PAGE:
ELL322Development of English Poetry
3 credits    |    Pre-requisite: ELL221
The course traces the development of English poetry in the 19th and 20th century through an in­depth study of its major figures. The focus of the course is to delineate the changes in poetic modes and sensibility, from Romanticism to Modernism, and in the literary theory which permeated the period and affected directly and indirectly the poetry of the 20th century. Along these lines, the course will take a close look at works of poets such as Blake, Wordsworth, Coleridge, Byron, Shelley, Keats, Tennyson, Browning, Arnold, the Nineties, Yeats, Eliot, Auden, and Larkin, among others.
ELL323Development of the English Novel
3 credits    |    Pre-requisite: ELL310
This course offers students a close study of the development of the 20th century novel as an outcome and reaction to 19th century novel. The course focuses on how the writers of the early 20th century abandoned the previous literary conventions and adopted new ones in their under­ standing of the role of the novelist. Social, psychological, moral, literary, political, and philosophical change called for experimentation in form, in narrative techniques, in characterization, and in style. The course gives special attention to some of the major novelists, such as Hardy, Conrad, Lawrence, Forster, Woolf, and Joyce. The course enables students to analyze the formalistic and thematic concerns of the novelists of the period.
ELL313English Morphology and Syntax
3 credits
This course introduces the basic concepts of syntax and morpho­syntax, considering both functional and formal aspects. It introduces students to the study of the meaningful components of words and sentences, and of the principles by which parts of words are organized into larger lexical units (morphology), and by which words pattern into phrases and sentences (syntax). Data from English and other languages will be analyzed, in order to illustrate how language is structured.
ELL321History of the English Language
3 credits
This course offers a broad study of the development of the English language from its beginnings to the present time. The course addresses the relationship between the history of society and the history of sounds, inflection, and vocabulary of the English language. The course also surveys English grammar from the point of view of modern linguistic scholarship or transformational grammar. The course aims to help students understand how the English language should be used, rather than simply how it is used.
ELL311Introduction to Drama
3 credits
The course offers both a historical survey and a literary history of the development of drama. It concentrates on critical analysis of the distinguishing features of the different genres and sub­genres in drama: tragedy, comedy, tragicomedy, morality, Elizabethan, Jacobean, comedy of manners, the well­made play, one act play, closet drama, mono­drama, superstar play, absurd play, etc. The course also introduces the practical or technical side of the theater by looking at stage conventions and artistry. The course aims at helping students gain awareness of the technicalities involved in the theater, as well as the correlation between the genres of drama and the diction, the characterization, and the stage setting. Students are expected to give presentations on their favorite form and try to write scenes based on themes, characters or forms of their choice.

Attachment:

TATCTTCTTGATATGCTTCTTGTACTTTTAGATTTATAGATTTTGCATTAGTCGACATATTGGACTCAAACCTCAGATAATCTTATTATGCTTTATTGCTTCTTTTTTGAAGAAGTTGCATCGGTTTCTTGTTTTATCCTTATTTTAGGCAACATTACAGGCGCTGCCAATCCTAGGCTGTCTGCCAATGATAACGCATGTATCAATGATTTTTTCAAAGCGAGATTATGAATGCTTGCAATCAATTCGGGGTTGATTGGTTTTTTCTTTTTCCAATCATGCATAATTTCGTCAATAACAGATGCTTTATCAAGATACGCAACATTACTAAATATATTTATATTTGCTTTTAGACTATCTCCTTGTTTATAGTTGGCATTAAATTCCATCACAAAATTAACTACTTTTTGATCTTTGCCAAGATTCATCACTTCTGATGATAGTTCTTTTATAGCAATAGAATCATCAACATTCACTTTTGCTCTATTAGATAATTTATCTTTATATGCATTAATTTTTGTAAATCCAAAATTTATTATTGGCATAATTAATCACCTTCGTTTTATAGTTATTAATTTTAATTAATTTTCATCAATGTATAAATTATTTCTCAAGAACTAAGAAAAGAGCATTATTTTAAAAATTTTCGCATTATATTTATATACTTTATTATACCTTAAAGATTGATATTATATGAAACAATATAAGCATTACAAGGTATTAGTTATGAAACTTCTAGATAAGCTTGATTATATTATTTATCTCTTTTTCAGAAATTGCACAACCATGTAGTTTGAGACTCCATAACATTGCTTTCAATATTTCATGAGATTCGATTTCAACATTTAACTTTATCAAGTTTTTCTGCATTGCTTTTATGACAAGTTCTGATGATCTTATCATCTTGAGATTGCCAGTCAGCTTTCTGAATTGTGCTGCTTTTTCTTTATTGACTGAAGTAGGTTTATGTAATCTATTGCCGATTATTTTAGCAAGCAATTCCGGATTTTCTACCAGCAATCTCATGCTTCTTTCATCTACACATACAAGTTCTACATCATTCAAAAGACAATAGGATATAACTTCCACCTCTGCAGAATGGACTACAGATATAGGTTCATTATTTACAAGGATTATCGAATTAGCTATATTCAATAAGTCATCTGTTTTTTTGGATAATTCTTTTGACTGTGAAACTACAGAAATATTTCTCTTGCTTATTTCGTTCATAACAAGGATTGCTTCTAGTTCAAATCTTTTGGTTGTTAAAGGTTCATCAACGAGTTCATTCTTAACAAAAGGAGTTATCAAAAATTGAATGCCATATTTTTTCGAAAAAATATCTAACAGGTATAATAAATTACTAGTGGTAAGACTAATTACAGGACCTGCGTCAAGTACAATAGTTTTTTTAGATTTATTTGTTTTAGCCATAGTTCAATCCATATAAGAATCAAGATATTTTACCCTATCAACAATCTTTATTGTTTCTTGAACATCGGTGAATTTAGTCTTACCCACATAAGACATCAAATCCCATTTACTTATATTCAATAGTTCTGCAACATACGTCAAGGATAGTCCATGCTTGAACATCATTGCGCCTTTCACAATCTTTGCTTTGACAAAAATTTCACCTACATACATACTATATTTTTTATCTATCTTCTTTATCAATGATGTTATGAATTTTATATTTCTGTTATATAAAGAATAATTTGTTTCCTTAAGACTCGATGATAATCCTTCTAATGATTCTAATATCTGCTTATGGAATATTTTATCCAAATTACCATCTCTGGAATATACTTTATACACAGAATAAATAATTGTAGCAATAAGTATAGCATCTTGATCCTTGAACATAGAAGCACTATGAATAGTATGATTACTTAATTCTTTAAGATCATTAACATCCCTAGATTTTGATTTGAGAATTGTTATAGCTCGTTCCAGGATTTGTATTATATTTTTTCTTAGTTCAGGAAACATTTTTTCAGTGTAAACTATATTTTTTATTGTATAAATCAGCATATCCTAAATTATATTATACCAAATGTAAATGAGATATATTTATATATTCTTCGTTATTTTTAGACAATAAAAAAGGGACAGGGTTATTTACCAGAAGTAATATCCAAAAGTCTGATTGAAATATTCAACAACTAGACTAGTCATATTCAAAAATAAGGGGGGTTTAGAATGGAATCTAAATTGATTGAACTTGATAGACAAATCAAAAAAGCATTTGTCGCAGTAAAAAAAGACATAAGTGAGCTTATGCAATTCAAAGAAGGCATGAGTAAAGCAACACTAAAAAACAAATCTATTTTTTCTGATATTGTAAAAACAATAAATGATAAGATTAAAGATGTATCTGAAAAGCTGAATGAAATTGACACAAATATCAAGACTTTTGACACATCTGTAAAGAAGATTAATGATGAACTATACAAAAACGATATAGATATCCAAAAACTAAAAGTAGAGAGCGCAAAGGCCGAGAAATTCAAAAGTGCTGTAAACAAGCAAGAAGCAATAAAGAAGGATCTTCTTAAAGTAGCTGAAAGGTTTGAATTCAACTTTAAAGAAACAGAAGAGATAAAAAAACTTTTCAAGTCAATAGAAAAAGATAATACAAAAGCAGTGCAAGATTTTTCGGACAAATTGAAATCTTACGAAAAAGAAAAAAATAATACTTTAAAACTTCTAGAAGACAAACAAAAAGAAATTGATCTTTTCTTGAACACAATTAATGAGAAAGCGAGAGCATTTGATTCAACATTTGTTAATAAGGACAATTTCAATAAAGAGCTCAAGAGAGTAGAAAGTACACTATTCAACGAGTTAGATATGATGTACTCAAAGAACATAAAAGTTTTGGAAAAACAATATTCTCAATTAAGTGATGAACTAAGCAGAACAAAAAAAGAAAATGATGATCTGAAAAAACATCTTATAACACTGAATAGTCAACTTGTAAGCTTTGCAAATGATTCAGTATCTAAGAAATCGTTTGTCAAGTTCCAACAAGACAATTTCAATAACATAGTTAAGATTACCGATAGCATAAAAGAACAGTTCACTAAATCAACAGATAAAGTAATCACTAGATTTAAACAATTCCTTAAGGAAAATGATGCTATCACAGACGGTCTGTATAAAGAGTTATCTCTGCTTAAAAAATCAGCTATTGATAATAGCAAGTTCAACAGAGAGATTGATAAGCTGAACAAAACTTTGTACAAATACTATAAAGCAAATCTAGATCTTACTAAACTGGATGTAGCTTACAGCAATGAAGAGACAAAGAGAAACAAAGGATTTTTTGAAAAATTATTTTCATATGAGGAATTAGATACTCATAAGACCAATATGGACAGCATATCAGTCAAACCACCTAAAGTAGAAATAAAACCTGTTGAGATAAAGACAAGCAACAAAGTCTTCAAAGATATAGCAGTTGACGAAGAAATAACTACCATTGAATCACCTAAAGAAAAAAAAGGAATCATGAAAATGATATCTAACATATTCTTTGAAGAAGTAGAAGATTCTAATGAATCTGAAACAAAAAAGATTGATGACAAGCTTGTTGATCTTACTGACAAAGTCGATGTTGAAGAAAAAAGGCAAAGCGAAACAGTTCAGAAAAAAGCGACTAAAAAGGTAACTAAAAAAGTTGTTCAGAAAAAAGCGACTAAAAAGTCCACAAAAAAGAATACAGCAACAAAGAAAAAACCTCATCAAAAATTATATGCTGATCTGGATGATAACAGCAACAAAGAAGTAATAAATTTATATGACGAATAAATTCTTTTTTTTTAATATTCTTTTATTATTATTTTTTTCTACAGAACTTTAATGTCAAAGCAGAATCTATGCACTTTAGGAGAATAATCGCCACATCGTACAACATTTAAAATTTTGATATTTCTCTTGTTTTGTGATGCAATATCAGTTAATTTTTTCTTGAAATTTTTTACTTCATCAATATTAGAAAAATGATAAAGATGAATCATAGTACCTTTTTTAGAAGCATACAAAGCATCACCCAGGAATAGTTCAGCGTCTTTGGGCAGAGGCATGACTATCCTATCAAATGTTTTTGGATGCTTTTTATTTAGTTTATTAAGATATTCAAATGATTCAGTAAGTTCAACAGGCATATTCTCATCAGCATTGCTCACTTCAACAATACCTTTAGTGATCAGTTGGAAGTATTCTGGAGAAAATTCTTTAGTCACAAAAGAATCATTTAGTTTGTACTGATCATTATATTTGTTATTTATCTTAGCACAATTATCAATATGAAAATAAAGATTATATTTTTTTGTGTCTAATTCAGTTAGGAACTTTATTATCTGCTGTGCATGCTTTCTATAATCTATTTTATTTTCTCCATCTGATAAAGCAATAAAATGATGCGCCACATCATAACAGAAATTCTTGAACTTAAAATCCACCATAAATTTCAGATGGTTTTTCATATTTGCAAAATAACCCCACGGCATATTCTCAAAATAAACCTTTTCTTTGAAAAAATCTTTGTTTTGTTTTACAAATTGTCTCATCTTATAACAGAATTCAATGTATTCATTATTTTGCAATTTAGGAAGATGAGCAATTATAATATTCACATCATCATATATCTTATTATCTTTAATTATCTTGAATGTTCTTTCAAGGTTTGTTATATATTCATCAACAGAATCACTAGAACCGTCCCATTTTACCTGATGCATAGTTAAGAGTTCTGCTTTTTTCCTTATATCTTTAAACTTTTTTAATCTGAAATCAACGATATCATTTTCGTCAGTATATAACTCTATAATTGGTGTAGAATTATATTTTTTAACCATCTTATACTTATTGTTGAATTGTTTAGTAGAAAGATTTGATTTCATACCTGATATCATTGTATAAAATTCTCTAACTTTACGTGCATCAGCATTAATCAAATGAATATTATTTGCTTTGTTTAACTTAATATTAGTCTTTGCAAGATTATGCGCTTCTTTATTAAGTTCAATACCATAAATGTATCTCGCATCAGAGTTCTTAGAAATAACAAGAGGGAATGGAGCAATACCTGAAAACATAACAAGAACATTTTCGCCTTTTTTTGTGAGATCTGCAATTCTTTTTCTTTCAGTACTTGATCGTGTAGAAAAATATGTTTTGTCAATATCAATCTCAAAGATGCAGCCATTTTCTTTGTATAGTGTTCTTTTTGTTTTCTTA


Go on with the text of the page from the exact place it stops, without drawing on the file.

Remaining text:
ELL210Introduction to Linguistics
3 credits
The aim of this course is to introduce the major sub­disciplines in linguistics. Topics include the emergence of language, the sounds and sound systems of language, word structure, sentence structure, meaning, language use and variation, language history and language acquisition. The course combines theoretical and descriptive aspects of linguistic analysis as well as the application of basic tools and techniques used in the field.
ELL225Poetry
3 credits
This course is an introduction to the major poetic movements that shaped English poetry. Starting with Plato’s definition of poetry, the course traces the major developments in poetic conventions, modes and genres: Classicism, Neoclassicism, Romanticism, Victorianism, Aestheticism, Modernism (Symbolism, Impressionism, Imagism, Surrealism) and the contemporary experimental movements (Concrete, Beat, Slam). The poetry selections will be used as a vehicle to examine universal themes basic to the human condition, and to investigate these themes as they relate to life experiences. The course also teaches the skills one needs to study poetry with understanding and pleasure. During this course students will interpret, analyze, and critically evaluate representative works of these movements. Using examples from different periods, the students will be able to develop a sense of how poetic modes, genres, and forms change across different periods.